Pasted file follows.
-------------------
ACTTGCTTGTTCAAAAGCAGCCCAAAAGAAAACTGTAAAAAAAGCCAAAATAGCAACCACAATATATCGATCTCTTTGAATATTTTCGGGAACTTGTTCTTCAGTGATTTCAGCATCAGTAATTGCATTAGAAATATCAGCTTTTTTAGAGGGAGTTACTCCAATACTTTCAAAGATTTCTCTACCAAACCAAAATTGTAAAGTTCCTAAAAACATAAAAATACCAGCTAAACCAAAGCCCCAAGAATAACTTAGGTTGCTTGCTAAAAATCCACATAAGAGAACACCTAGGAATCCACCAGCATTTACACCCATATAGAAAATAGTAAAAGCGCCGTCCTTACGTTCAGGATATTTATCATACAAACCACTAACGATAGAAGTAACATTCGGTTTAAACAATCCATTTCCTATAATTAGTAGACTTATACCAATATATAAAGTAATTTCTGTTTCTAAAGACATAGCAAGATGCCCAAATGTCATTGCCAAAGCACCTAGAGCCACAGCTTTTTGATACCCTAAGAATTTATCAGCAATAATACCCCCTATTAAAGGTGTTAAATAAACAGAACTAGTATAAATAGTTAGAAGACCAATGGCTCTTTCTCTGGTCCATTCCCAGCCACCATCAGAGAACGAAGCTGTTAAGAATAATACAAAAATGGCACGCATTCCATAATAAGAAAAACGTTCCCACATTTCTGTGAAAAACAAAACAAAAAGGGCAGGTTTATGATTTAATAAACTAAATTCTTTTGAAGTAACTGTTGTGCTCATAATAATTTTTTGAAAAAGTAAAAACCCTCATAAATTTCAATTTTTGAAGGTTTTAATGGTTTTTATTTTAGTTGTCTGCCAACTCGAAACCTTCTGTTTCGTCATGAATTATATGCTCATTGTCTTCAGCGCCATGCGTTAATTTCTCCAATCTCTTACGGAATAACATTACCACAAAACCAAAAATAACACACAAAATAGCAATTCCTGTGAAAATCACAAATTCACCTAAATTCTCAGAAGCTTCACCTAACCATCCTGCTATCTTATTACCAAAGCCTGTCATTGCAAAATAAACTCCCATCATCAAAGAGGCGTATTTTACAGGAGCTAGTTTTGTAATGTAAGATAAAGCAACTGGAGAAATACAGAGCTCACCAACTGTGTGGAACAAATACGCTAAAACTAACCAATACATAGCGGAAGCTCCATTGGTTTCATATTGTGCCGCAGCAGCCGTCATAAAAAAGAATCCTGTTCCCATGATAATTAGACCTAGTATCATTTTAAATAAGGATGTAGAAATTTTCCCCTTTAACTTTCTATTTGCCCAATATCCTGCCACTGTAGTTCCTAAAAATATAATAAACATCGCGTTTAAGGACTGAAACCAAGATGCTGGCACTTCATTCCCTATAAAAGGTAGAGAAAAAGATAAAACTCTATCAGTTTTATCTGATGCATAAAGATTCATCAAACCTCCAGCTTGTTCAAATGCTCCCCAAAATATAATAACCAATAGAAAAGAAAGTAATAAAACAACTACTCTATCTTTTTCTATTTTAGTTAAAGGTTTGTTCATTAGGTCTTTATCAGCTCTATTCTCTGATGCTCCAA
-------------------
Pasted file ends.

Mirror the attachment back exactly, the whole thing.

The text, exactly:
ACTTGCTTGTTCAAAAGCAGCCCAAAAGAAAACTGTAAAAAAAGCCAAAATAGCAACCACAATATATCGATCTCTTTGAATATTTTCGGGAACTTGTTCTTCAGTGATTTCAGCATCAGTAATTGCATTAGAAATATCAGCTTTTTTAGAGGGAGTTACTCCAATACTTTCAAAGATTTCTCTACCAAACCAAAATTGTAAAGTTCCTAAAAACATAAAAATACCAGCTAAACCAAAGCCCCAAGAATAACTTAGGTTGCTTGCTAAAAATCCACATAAGAGAACACCTAGGAATCCACCAGCATTTACACCCATATAGAAAATAGTAAAAGCGCCGTCCTTACGTTCAGGATATTTATCATACAAACCACTAACGATAGAAGTAACATTCGGTTTAAACAATCCATTTCCTATAATTAGTAGACTTATACCAATATATAAAGTAATTTCTGTTTCTAAAGACATAGCAAGATGCCCAAATGTCATTGCCAAAGCACCTAGAGCCACAGCTTTTTGATACCCTAAGAATTTATCAGCAATAATACCCCCTATTAAAGGTGTTAAATAAACAGAACTAGTATAAATAGTTAGAAGACCAATGGCTCTTTCTCTGGTCCATTCCCAGCCACCATCAGAGAACGAAGCTGTTAAGAATAATACAAAAATGGCACGCATTCCATAATAAGAAAAACGTTCCCACATTTCTGTGAAAAACAAAACAAAAAGGGCAGGTTTATGATTTAATAAACTAAATTCTTTTGAAGTAACTGTTGTGCTCATAATAATTTTTTGAAAAAGTAAAAACCCTCATAAATTTCAATTTTTGAAGGTTTTAATGGTTTTTATTTTAGTTGTCTGCCAACTCGAAACCTTCTGTTTCGTCATGAATTATATGCTCATTGTCTTCAGCGCCATGCGTTAATTTCTCCAATCTCTTACGGAATAACATTACCACAAAACCAAAAATAACACACAAAATAGCAATTCCTGTGAAAATCACAAATTCACCTAAATTCTCAGAAGCTTCACCTAACCATCCTGCTATCTTATTACCAAAGCCTGTCATTGCAAAATAAACTCCCATCATCAAAGAGGCGTATTTTACAGGAGCTAGTTTTGTAATGTAAGATAAAGCAACTGGAGAAATACAGAGCTCACCAACTGTGTGGAACAAATACGCTAAAACTAACCAATACATAGCGGAAGCTCCATTGGTTTCATATTGTGCCGCAGCAGCCGTCATAAAAAAGAATCCTGTTCCCATGATAATTAGACCTAGTATCATTTTAAATAAGGATGTAGAAATTTTCCCCTTTAACTTTCTATTTGCCCAATATCCTGCCACTGTAGTTCCTAAAAATATAATAAACATCGCGTTTAAGGACTGAAACCAAGATGCTGGCACTTCATTCCCTATAAAAGGTAGAGAAAAAGATAAAACTCTATCAGTTTTATCTGATGCATAAAGATTCATCAAACCTCCAGCTTGTTCAAATGCTCCCCAAAATATAATAACCAATAGAAAAGAAAGTAATAAAACAACTACTCTATCTTTTTCTATTTTAGTTAAAGGTTTGTTCATTAGGTCTTTATCAGCTCTATTCTCTGATGCTCCAA